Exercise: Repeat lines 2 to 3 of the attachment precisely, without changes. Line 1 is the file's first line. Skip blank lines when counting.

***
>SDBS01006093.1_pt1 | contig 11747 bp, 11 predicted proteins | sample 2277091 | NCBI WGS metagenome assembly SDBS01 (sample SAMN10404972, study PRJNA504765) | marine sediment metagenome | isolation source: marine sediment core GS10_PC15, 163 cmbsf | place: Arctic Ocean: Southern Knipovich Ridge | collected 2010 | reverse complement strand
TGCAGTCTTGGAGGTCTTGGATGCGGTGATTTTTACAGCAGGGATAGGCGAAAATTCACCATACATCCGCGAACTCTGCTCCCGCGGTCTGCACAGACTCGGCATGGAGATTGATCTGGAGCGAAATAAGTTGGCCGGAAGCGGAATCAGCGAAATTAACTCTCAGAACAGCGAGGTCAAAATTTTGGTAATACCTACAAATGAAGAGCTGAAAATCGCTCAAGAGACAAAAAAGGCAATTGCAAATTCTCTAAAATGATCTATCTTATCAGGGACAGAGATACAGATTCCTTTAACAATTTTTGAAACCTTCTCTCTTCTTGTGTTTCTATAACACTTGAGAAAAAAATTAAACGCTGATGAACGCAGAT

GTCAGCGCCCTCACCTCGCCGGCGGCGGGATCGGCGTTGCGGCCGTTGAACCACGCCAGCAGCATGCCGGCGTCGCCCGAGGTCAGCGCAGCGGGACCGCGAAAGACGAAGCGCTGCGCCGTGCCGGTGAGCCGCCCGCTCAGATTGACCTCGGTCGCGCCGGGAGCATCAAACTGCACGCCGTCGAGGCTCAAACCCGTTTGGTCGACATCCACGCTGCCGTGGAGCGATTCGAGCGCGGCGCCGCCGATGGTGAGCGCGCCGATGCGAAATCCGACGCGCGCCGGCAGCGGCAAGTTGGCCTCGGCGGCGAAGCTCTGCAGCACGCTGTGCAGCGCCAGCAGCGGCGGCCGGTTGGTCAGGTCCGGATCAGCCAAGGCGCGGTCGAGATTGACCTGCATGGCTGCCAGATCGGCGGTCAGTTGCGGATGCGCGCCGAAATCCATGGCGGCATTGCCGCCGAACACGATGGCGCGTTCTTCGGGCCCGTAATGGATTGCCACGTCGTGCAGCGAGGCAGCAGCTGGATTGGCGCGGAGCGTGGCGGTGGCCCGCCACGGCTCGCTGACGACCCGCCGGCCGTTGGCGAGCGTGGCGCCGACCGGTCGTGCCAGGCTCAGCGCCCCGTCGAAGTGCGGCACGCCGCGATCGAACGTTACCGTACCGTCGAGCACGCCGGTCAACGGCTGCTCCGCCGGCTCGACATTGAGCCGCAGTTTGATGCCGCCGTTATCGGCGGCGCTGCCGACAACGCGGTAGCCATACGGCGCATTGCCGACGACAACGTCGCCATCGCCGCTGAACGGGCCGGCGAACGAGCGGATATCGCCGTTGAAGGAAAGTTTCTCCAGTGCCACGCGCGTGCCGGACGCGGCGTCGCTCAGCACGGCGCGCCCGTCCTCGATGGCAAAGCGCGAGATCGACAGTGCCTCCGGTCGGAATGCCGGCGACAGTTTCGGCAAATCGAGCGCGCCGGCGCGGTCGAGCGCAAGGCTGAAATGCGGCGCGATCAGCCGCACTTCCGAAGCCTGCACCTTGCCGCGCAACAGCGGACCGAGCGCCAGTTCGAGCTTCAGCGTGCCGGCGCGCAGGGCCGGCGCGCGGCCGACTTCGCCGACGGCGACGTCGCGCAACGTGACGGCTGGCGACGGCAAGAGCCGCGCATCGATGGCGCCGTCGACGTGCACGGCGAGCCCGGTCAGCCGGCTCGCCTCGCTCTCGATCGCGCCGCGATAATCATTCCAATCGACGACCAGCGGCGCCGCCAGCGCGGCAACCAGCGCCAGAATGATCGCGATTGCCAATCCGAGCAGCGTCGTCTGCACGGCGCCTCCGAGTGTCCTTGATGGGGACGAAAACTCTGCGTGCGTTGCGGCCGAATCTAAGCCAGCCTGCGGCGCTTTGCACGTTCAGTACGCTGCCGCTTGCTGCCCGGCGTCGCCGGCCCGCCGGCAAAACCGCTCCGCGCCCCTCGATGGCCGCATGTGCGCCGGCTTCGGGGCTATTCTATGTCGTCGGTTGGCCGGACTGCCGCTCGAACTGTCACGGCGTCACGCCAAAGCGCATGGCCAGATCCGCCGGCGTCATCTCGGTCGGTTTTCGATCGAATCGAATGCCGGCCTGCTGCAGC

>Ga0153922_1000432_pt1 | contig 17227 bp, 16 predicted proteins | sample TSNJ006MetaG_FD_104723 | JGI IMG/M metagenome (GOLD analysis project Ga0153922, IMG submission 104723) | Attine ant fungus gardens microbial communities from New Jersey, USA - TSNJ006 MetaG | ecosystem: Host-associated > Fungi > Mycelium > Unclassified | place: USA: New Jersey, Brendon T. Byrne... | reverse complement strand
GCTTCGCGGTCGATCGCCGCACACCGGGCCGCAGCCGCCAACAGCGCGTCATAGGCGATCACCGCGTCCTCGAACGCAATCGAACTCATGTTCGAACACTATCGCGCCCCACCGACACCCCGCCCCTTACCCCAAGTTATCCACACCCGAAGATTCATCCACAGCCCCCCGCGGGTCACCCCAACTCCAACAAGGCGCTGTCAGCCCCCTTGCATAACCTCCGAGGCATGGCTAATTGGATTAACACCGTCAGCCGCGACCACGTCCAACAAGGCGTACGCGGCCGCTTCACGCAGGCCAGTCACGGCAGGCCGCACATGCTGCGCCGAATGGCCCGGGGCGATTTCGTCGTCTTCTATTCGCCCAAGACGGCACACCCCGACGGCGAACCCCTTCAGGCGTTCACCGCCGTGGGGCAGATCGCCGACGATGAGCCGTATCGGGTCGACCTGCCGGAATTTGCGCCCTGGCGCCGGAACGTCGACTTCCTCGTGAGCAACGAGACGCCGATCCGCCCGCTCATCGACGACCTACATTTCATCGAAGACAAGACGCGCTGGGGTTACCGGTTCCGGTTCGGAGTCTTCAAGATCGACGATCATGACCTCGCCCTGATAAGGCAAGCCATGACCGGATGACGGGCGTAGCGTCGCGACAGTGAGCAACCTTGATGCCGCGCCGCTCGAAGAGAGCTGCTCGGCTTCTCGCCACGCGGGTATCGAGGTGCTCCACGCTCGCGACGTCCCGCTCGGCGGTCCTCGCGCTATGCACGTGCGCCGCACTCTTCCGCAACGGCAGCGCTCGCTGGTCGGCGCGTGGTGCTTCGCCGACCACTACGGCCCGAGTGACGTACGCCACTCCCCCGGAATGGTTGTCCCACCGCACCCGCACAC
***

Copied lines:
TGCAGTCTTGGAGGTCTTGGATGCGGTGATTTTTACAGCAGGGATAGGCGAAAATTCACCATACATCCGCGAACTCTGCTCCCGCGGTCTGCACAGACTCGGCATGGAGATTGATCTGGAGCGAAATAAGTTGGCCGGAAGCGGAATCAGCGAAATTAACTCTCAGAACAGCGAGGTCAAAATTTTGGTAATACCTACAAATGAAGAGCTGAAAATCGCTCAAGAGACAAAAAAGGCAATTGCAAATTCTCTAAAATGATCTATCTTATCAGGGACAGAGATACAGATTCCTTTAACAATTTTTGAAACCTTCTCTCTTCTTGTGTTTCTATAACACTTGAGAAAAAAATTAAACGCTGATGAACGCAGAT

GTCAGCGCCCTCACCTCGCCGGCGGCGGGATCGGCGTTGCGGCCGTTGAACCACGCCAGCAGCATGCCGGCGTCGCCCGAGGTCAGCGCAGCGGGACCGCGAAAGACGAAGCGCTGCGCCGTGCCGGTGAGCCGCCCGCTCAGATTGACCTCGGTCGCGCCGGGAGCATCAAACTGCACGCCGTCGAGGCTCAAACCCGTTTGGTCGACATCCACGCTGCCGTGGAGCGATTCGAGCGCGGCGCCGCCGATGGTGAGCGCGCCGATGCGAAATCCGACGCGCGCCGGCAGCGGCAAGTTGGCCTCGGCGGCGAAGCTCTGCAGCACGCTGTGCAGCGCCAGCAGCGGCGGCCGGTTGGTCAGGTCCGGATCAGCCAAGGCGCGGTCGAGATTGACCTGCATGGCTGCCAGATCGGCGGTCAGTTGCGGATGCGCGCCGAAATCCATGGCGGCATTGCCGCCGAACACGATGGCGCGTTCTTCGGGCCCGTAATGGATTGCCACGTCGTGCAGCGAGGCAGCAGCTGGATTGGCGCGGAGCGTGGCGGTGGCCCGCCACGGCTCGCTGACGACCCGCCGGCCGTTGGCGAGCGTGGCGCCGACCGGTCGTGCCAGGCTCAGCGCCCCGTCGAAGTGCGGCACGCCGCGATCGAACGTTACCGTACCGTCGAGCACGCCGGTCAACGGCTGCTCCGCCGGCTCGACATTGAGCCGCAGTTTGATGCCGCCGTTATCGGCGGCGCTGCCGACAACGCGGTAGCCATACGGCGCATTGCCGACGACAACGTCGCCATCGCCGCTGAACGGGCCGGCGAACGAGCGGATATCGCCGTTGAAGGAAAGTTTCTCCAGTGCCACGCGCGTGCCGGACGCGGCGTCGCTCAGCACGGCGCGCCCGTCCTCGATGGCAAAGCGCGAGATCGACAGTGCCTCCGGTCGGAATGCCGGCGACAGTTTCGGCAAATCGAGCGCGCCGGCGCGGTCGAGCGCAAGGCTGAAATGCGGCGCGATCAGCCGCACTTCCGAAGCCTGCACCTTGCCGCGCAACAGCGGACCGAGCGCCAGTTCGAGCTTCAGCGTGCCGGCGCGCAGGGCCGGCGCGCGGCCGACTTCGCCGACGGCGACGTCGCGCAACGTGACGGCTGGCGACGGCAAGAGCCGCGCATCGATGGCGCCGTCGACGTGCACGGCGAGCCCGGTCAGCCGGCTCGCCTCGCTCTCGATCGCGCCGCGATAATCATTCCAATCGACGACCAGCGGCGCCGCCAGCGCGGCAACCAGCGCCAGAATGATCGCGATTGCCAATCCGAGCAGCGTCGTCTGCACGGCGCCTCCGAGTGTCCTTGATGGGGACGAAAACTCTGCGTGCGTTGCGGCCGAATCTAAGCCAGCCTGCGGCGCTTTGCACGTTCAGTACGCTGCCGCTTGCTGCCCGGCGTCGCCGGCCCGCCGGCAAAACCGCTCCGCGCCCCTCGATGGCCGCATGTGCGCCGGCTTCGGGGCTATTCTATGTCGTCGGTTGGCCGGACTGCCGCTCGAACTGTCACGGCGTCACGCCAAAGCGCATGGCCAGATCCGCCGGCGTCATCTCGGTCGGTTTTCGATCGAATCGAATGCCGGCCTGCTGCAGC